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Who is Scheherazade from One thousand and one Arabian Nights Tale?

Who is Scheherazade from One thousand and one Arabian Nights Tale? 2

Who is Scheherazade ?

Scheherazade (/hrzd, -d/) is a major female character and the storyteller in the frame narrative of the One Thousand and One Nights collection of tales from the Middle East. Scheherazade, the narrator of the ancient classic One Thousand and One Nights, began as just another of the king’s virgins, one of whom he married one day and executed the next.

She saved herself by telling him the first half of a story every night, convincing him to let her see each new dawn so he could hear the other half. The king had fallen in love with her and stopped his cruelty by the time she had told all thousand and one tales.

Origin

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According to modern scholarship, the name Scheherazade is a variant of the Middle Persian name ehrzd, which combines the words ehr (‘lineage’) and zd (‘noble, exalted’). Shirazad (, rzd) in Masudi and Shahrazad in Ibn al-Nadim are the earliest forms of Scheherazade’s name in Arabic sources.

The name is spelled ahrazd in the Encyclopaedia of Islam and ahrzd in the Encyclopaedia Iranica.

Scheherazade

In standard nineteenth-century printed editions, the name appears as (ahrazd) in Macnaghten’s Calcutta edition (1839-1842)] and in the 1862 Bulaq edition, and as (hrazd) in the Breslau edition (1825–1843).

Muhsin Mahdi’s critical edition includes (ahrzd).

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The spelling appearedin English-language texts for the first time in 1801, borrowed from German usage.

GenderFemale
OccupationPersian Queen consort
FamilyThe chief vizier (father)
Dunyazad (sister)
SpouseShahryar
Children3 sons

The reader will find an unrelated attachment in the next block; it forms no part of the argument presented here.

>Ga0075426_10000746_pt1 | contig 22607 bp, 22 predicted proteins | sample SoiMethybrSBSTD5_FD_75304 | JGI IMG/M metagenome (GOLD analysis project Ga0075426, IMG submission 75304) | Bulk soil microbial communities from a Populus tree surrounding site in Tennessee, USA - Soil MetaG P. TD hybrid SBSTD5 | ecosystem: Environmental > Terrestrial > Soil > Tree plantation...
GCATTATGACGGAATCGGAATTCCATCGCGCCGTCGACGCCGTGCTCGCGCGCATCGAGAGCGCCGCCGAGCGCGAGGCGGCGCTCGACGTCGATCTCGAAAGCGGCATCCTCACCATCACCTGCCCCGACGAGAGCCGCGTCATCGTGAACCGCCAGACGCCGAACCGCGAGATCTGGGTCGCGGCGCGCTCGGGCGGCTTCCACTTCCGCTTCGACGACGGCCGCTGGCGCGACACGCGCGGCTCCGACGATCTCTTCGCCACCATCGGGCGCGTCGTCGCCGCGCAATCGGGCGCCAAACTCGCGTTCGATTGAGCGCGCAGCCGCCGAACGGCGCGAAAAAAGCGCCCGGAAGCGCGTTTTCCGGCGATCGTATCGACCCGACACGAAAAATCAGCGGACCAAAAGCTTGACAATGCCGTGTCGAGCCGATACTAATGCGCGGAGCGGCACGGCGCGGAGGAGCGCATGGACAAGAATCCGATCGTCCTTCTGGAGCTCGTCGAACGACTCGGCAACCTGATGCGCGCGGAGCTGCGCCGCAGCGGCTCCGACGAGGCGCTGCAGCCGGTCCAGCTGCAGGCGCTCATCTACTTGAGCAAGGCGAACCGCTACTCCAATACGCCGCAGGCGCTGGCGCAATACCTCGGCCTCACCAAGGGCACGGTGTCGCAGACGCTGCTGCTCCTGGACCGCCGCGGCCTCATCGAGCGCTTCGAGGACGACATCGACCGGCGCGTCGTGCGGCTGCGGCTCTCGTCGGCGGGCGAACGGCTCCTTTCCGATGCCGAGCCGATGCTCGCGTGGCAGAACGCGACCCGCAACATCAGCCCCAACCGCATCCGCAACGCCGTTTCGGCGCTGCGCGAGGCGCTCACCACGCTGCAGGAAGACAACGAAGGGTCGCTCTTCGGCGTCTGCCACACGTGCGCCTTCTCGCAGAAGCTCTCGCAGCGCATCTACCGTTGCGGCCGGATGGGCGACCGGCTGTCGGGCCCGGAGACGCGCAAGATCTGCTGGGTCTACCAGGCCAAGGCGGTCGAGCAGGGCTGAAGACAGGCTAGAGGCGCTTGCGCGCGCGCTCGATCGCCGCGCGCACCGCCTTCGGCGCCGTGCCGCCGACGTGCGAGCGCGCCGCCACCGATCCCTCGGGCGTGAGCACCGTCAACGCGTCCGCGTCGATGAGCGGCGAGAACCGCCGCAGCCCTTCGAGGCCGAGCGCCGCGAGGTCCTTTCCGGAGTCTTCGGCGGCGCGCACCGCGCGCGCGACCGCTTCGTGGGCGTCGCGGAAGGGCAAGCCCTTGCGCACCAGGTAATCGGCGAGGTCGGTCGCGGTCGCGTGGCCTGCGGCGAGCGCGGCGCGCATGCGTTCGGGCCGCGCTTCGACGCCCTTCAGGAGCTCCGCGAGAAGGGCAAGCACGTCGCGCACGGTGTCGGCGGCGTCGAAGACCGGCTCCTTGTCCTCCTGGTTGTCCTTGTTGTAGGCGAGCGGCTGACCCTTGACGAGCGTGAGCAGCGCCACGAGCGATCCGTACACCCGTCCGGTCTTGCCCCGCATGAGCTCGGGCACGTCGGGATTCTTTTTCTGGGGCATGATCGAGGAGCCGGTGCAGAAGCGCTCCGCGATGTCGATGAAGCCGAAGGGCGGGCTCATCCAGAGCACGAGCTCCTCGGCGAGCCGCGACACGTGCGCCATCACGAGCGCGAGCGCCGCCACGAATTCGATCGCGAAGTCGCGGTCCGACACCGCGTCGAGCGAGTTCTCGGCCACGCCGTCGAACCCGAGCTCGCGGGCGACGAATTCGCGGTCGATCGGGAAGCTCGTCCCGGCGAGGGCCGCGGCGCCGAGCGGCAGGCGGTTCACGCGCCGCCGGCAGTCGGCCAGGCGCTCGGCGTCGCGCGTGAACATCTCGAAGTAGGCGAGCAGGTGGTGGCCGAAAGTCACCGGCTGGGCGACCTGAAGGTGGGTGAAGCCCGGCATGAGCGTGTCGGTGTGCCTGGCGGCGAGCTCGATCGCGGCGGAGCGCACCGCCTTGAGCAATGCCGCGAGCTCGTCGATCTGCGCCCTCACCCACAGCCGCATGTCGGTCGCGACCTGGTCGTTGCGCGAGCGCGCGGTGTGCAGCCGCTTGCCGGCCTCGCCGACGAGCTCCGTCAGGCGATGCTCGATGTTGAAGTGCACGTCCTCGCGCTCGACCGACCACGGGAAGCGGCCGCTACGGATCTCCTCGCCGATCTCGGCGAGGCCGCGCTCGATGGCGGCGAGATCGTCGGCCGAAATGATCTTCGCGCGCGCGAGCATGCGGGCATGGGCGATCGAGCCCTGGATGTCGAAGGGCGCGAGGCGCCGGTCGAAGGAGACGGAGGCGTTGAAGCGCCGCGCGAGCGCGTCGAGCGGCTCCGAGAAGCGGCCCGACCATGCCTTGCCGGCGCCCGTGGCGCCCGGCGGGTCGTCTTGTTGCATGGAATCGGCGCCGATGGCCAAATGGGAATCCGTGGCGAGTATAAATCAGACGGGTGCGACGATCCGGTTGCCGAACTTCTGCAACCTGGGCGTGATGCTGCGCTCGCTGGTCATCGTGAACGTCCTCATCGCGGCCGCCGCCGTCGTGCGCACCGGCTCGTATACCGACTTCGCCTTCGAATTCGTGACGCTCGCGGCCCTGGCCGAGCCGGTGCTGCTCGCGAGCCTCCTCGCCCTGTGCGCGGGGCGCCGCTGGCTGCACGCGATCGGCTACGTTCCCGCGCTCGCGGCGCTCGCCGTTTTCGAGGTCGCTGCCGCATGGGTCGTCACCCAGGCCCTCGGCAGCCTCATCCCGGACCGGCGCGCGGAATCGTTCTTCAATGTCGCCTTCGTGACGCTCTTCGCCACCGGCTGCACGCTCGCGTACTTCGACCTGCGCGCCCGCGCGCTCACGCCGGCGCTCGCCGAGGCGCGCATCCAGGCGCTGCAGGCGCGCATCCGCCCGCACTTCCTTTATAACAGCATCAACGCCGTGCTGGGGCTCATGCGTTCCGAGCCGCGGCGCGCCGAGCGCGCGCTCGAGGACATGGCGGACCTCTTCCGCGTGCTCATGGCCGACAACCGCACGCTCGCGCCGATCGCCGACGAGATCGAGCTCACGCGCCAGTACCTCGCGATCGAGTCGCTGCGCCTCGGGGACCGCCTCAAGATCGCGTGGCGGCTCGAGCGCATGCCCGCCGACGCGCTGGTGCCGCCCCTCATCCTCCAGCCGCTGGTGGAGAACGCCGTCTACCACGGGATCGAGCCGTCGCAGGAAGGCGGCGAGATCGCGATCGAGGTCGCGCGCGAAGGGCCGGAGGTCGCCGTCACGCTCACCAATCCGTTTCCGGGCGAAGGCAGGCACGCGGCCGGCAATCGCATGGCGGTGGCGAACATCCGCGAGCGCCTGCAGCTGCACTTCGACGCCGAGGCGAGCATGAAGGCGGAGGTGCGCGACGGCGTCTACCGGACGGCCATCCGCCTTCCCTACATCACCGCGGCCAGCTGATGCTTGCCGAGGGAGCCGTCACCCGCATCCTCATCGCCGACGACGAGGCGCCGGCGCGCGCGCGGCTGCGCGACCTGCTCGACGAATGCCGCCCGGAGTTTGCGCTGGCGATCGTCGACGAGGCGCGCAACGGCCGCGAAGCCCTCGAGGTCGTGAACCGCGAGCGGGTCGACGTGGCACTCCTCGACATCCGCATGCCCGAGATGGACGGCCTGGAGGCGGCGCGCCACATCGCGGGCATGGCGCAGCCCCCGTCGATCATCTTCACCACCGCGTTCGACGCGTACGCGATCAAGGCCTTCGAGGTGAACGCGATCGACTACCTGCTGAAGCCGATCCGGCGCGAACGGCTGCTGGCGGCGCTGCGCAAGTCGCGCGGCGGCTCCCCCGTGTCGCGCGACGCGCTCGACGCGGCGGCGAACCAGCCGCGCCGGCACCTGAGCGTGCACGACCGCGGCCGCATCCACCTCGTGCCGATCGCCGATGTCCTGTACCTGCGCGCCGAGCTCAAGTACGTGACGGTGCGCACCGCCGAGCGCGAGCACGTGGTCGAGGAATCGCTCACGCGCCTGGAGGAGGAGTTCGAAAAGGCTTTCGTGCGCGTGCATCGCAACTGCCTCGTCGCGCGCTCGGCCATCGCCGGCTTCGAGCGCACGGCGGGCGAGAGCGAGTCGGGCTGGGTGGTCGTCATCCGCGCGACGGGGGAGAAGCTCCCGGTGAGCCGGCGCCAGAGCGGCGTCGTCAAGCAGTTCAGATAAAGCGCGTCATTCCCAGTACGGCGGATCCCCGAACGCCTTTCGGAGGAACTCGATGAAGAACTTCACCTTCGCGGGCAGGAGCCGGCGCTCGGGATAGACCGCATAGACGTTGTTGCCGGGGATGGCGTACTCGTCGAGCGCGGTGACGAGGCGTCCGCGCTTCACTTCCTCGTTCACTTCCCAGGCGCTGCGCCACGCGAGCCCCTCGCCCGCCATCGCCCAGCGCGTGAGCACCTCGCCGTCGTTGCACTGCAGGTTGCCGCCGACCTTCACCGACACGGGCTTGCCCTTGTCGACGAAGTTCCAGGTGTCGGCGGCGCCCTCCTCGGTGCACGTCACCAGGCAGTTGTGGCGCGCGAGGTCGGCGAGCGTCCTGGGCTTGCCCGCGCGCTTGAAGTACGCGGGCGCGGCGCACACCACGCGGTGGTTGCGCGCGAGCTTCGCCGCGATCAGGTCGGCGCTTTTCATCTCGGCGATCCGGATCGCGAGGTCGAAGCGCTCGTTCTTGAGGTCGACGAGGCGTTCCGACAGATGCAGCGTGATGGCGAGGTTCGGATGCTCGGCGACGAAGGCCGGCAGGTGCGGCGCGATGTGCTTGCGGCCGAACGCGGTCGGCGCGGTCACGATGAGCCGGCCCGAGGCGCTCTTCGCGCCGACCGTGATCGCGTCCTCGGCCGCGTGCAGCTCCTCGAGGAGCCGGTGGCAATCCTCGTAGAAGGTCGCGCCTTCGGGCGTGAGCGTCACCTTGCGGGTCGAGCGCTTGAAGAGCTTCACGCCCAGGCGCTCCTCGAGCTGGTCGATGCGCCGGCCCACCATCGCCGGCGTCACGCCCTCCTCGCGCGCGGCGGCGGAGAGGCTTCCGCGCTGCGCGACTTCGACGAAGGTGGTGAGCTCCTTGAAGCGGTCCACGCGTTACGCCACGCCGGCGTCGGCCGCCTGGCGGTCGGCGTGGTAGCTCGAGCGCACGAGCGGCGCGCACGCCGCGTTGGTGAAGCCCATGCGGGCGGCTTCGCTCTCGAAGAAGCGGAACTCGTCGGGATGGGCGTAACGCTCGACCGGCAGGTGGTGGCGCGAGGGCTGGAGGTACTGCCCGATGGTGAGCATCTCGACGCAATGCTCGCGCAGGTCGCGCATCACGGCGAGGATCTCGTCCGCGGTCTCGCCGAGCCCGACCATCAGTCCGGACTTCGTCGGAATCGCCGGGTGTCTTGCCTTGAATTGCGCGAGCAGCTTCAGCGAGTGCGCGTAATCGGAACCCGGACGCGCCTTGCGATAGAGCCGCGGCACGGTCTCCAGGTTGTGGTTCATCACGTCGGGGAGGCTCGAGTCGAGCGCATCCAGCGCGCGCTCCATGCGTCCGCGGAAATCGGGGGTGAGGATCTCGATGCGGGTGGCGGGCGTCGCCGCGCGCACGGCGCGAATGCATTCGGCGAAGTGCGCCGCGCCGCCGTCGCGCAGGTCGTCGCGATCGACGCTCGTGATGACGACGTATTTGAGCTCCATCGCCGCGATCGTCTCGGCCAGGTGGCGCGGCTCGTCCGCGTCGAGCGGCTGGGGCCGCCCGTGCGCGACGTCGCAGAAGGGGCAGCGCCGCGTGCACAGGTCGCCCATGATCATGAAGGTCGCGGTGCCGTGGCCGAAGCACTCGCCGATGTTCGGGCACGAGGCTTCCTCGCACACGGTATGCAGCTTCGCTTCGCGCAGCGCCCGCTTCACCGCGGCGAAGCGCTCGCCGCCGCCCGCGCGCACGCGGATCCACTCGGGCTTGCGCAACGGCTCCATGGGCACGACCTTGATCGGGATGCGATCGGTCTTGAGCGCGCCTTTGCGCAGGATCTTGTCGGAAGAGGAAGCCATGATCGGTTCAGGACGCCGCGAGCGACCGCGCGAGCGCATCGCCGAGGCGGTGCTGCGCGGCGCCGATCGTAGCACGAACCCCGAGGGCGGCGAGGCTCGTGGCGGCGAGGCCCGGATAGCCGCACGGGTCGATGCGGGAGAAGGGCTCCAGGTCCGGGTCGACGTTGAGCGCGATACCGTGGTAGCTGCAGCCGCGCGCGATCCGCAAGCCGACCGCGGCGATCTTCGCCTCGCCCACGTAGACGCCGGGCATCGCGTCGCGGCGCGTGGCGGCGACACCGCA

Other namesShahrazad, Shahrzad

Scheherazade and the One Thousand and One Nights Arabian Tale

According to legend, after discovering that his first wife had been unfaithful to him, the monarch Shahryar resolved to marry a new virgin every day and have her beheaded the next morning before she could dishonour him. When the vizier couldn’t find any more virgins of noble blood, Scheherazade agreed to marry the king against her father’s wishes.

Once in the king’s chambers, she asked if she might bid one last farewell to her beloved younger sister, Dunyazad, who had secretly been prepared to ask Scheherazade to tell a story during the long night. The king lay awake and listened with awe as Scheherazade told her first story. The night passed, and Scheherazade came to a halt in the middle.

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The king asked her to finish, but she refused because dawn was approaching. So the king spared her life for one day in order for her to finish the story the next night. The next night, she finished the story and then began a second, more exciting story, which she stopped halfway through again at dawn. The king spared her life yet again so that she could finish the second story.

As he eagerly awaited the conclusion of the previous night’s story, the king kept Scheherazade alive day by day. She finally told the king that she had no more stories to tell him after 1,001 nights and 1,000 stories. However, during the previous 1,001 nights, the king had fallen in love with Scheherazade. He spared her life and elevated her to the status of queen.

Characters wo have portrayed Scheherazade

Mili Avital, Catherine Zeta-Jones, Claude Jade, Anna Karina, Mara Montez, Cyrine Abdelnour, Sulaf Fawakherji, and Annette Haven are among the cast members.

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